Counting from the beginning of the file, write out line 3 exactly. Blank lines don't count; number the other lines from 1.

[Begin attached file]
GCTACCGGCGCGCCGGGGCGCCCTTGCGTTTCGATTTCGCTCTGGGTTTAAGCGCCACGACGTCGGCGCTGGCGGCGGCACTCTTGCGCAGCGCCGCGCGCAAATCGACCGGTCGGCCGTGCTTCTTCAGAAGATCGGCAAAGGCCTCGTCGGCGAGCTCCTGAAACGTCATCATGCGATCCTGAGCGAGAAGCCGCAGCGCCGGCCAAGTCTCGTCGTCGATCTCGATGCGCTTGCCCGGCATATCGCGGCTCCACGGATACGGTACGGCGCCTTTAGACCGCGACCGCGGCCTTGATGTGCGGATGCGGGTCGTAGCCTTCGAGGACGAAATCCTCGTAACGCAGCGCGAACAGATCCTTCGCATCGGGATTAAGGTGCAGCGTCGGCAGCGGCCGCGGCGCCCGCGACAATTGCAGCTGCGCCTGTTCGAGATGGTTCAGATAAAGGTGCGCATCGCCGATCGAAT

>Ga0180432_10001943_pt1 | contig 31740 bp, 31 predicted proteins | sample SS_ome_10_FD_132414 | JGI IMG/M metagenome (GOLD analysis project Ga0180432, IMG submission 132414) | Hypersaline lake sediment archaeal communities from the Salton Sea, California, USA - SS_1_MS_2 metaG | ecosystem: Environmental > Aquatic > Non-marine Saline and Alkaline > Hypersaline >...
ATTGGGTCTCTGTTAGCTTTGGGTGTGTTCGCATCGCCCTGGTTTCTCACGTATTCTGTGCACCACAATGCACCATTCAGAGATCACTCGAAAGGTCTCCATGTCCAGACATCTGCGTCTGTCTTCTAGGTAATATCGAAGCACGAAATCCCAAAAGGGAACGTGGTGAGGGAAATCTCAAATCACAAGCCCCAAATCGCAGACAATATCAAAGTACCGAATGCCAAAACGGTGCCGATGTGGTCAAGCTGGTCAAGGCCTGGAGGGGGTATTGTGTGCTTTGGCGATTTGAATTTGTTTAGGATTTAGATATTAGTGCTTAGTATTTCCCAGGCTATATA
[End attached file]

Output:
ATTGGGTCTCTGTTAGCTTTGGGTGTGTTCGCATCGCCCTGGTTTCTCACGTATTCTGTGCACCACAATGCACCATTCAGAGATCACTCGAAAGGTCTCCATGTCCAGACATCTGCGTCTGTCTTCTAGGTAATATCGAAGCACGAAATCCCAAAAGGGAACGTGGTGAGGGAAATCTCAAATCACAAGCCCCAAATCGCAGACAATATCAAAGTACCGAATGCCAAAACGGTGCCGATGTGGTCAAGCTGGTCAAGGCCTGGAGGGGGTATTGTGTGCTTTGGCGATTTGAATTTGTTTAGGATTTAGATATTAGTGCTTAGTATTTCCCAGGCTATATA